- If butter breaks free from the dough, dust lightly with flour quickly finish rolling, fold and chill. This does happen to me and I improvise. I flipped it over so that the butter tacky side was on the inside so I could fold it away. I even put the dough in the freezer for ten minutes before putting back in the fridge to chill for the allotted time if I can see that the butter is getting too soft within the dough.
- Work as quickly as you can when rolling to keep everything as cool as possible.
- Use a high quality french butter as the melting temp is higher than that of a standard pat of butter.
- I let the butter get halfway soft before slicing it in half lengthways. I draw out a measured rectangle on grease proof or baking paper and put the butter on that. I then cover with clingfilm and use a rolling pin to squash it out evenly to fit the rectangle. It’s so easy to do like that. I then chill it overnight and trim any overhang over the edges off before putting it on the dough.
- Make sure that the butter when placed on top of the dough comes just up to the width of the dough (not over at all). You do need to get the butter mixed through all of the dough equally to get those laminated layers.
- I do quite a lot of the time lose track of the whole turning of the dough thing. I have genuinely found it doesn’t matter.
- The idea is to roll and fold until the pastry is no longer streaky with butter. Sometimes it takes five folds for me not four.
- I tend to start out measuring like a good girl but rapidly lose the inclination by the second roll. I then wing it……completely. The idea that you roll out a rectangle roughly sixty cms long I stick to but stop sweating the width.
- I make mine with milk chocolate for the children and sometimes put a frozen Raspberry in with dark chocolate for the Grown-ups. Pimp as you wish. Paul Hollywood advises Mars Bars…….well he would…..
I start in the same way as most enriched bread dough. I make my dough in a free standing mixer, allow to prove until doubled in size before knocking gently back down and chilling overnight in the fridge.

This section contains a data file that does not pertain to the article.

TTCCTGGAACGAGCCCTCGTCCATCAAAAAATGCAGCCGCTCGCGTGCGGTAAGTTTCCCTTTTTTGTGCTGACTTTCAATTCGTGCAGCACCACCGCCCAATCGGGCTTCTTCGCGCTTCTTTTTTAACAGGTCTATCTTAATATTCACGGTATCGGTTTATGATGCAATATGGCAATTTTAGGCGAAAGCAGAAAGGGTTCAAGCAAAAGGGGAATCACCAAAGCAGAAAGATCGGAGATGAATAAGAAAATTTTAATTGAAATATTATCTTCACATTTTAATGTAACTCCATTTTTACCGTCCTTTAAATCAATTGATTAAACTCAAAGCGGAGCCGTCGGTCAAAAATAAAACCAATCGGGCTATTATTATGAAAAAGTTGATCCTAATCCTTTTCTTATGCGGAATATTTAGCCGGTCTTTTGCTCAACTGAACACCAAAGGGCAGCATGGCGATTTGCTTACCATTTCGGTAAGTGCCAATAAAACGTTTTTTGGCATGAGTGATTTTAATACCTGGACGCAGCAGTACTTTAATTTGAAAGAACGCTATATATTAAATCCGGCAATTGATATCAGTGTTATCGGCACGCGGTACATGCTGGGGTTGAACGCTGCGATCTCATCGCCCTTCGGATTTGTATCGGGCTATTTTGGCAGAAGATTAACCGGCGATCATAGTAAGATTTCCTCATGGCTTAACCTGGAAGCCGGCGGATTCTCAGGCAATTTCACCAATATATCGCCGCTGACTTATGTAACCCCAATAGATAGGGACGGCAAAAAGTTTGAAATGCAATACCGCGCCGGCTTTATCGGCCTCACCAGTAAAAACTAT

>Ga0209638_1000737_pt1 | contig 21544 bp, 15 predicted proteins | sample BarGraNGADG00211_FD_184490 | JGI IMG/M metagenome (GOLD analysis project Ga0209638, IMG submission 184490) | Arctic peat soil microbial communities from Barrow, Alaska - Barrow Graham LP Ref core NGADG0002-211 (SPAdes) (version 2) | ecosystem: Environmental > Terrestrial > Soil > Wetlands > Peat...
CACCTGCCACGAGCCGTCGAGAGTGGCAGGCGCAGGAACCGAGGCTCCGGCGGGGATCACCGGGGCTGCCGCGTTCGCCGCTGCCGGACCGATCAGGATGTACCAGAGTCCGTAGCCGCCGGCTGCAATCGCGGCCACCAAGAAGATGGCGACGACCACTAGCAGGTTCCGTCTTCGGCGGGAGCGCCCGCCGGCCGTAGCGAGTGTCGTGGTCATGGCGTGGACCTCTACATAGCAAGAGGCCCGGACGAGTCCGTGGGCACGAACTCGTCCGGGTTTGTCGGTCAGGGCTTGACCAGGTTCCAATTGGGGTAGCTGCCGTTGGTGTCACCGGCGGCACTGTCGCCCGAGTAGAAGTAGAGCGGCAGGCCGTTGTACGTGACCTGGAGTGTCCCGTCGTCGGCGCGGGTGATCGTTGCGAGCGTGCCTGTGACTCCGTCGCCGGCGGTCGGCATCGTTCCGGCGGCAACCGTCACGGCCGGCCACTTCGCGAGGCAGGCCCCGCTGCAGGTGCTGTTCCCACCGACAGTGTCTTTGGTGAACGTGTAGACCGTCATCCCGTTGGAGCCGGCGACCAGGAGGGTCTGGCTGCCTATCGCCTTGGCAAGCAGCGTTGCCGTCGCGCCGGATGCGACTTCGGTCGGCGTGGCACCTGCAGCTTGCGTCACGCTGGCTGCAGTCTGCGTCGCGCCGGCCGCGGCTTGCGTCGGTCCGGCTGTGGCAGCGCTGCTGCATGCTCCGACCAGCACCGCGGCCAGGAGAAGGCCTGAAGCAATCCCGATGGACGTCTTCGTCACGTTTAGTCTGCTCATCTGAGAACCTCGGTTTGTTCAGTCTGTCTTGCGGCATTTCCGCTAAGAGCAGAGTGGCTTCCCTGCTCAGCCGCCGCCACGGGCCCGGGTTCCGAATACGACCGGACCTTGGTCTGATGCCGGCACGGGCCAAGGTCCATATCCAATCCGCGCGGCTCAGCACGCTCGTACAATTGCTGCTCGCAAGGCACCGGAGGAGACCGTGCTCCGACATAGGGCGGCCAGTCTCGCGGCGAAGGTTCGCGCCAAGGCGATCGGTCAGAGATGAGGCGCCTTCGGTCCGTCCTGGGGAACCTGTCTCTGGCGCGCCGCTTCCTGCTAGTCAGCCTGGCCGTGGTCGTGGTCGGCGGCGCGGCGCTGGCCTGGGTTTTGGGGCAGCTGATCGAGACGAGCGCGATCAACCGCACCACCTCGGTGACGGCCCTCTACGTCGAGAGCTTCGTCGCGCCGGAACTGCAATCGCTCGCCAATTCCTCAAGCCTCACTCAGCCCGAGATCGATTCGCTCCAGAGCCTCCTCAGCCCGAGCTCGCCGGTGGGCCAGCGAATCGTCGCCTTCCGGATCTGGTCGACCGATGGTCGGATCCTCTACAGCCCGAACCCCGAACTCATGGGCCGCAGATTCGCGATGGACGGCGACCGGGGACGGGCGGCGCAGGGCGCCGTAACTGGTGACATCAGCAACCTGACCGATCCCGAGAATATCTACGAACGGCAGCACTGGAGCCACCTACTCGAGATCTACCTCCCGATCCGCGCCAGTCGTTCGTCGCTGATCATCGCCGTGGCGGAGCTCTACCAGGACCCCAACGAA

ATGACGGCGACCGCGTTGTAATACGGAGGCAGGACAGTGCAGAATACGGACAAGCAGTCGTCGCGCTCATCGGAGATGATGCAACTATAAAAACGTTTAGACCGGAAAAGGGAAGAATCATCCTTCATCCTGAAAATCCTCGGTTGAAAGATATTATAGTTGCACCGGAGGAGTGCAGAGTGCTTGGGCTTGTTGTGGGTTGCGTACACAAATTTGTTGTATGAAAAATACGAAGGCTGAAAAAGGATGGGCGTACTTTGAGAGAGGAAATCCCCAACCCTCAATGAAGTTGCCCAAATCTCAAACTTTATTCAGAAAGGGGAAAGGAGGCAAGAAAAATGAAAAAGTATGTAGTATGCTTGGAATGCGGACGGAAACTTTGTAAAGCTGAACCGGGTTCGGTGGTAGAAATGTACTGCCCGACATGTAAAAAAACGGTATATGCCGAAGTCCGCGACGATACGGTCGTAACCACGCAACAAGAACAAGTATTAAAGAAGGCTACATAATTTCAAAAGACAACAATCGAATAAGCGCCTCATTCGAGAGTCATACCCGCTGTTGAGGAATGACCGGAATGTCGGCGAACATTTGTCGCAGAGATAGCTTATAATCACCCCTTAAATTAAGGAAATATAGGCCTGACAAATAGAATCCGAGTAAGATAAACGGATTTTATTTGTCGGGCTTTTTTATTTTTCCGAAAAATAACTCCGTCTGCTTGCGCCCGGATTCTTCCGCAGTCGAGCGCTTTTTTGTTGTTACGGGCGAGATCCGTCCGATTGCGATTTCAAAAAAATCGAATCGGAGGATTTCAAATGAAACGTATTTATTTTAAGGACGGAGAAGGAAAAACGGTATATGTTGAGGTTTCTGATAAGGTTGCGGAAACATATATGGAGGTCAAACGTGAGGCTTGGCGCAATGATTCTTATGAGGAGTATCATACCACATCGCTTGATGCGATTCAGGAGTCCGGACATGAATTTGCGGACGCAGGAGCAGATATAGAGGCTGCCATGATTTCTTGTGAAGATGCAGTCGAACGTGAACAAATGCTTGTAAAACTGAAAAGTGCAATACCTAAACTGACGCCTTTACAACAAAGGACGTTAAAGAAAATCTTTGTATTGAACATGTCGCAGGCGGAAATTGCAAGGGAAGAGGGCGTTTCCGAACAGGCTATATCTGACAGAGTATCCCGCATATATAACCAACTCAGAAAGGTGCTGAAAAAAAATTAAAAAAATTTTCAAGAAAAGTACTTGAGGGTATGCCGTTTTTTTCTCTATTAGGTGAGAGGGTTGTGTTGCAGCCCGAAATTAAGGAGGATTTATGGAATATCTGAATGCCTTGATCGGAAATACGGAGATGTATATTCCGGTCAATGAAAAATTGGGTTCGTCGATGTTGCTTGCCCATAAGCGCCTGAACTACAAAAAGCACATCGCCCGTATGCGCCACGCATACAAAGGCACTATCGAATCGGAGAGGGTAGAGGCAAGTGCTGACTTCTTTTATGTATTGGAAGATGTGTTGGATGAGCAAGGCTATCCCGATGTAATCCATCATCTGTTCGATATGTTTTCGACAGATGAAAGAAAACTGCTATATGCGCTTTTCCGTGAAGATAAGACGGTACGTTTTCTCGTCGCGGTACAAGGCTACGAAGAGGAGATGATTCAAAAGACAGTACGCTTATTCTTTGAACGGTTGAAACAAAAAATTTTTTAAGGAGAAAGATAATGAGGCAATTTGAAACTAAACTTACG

I also make my butter rectangle ( 20 cm x 19 cm ) the night before so I can chill it overnight and come out fighting first thing.
I slice the block of butter totally in half length ways and then cut off extra bits at the end to fit in the rectangle – see middle pic below.
I cover it then with clingfilm so I can use a rolling pin to carefully but easily squash it to fit a 20 cm by 19 cm rectangle that I have previously drawn out onto baking paper.
Chill overnight covered in the fridge. I trim the edges of the butter before I place it on the dough in the morning to make sure it has straight edges.
The dough rises quite a bit overnight in the fridge. This is one of my batches the morning after the night before. I know how it feels…..
Flour your work surface and roll the dough out to a 60 cm x 20 cm rectangle. Get out your butter rectangle and place it in the centre and then fold the dough up onto it to form a parcel.
Squeeze the edges to close in the butter. Then carefully roll out to a roughly 60 cm by 20 cm rectangle again. I make sure at this stage to keep pushing the width edges along the long sides of the rectangle back in as I don’t want the dough to roll out without the stiffer butter.
Fold into three as before, cover with clingfilm or put in a plastic bag and chill for 30 minutes. I only worry about that for the first roll.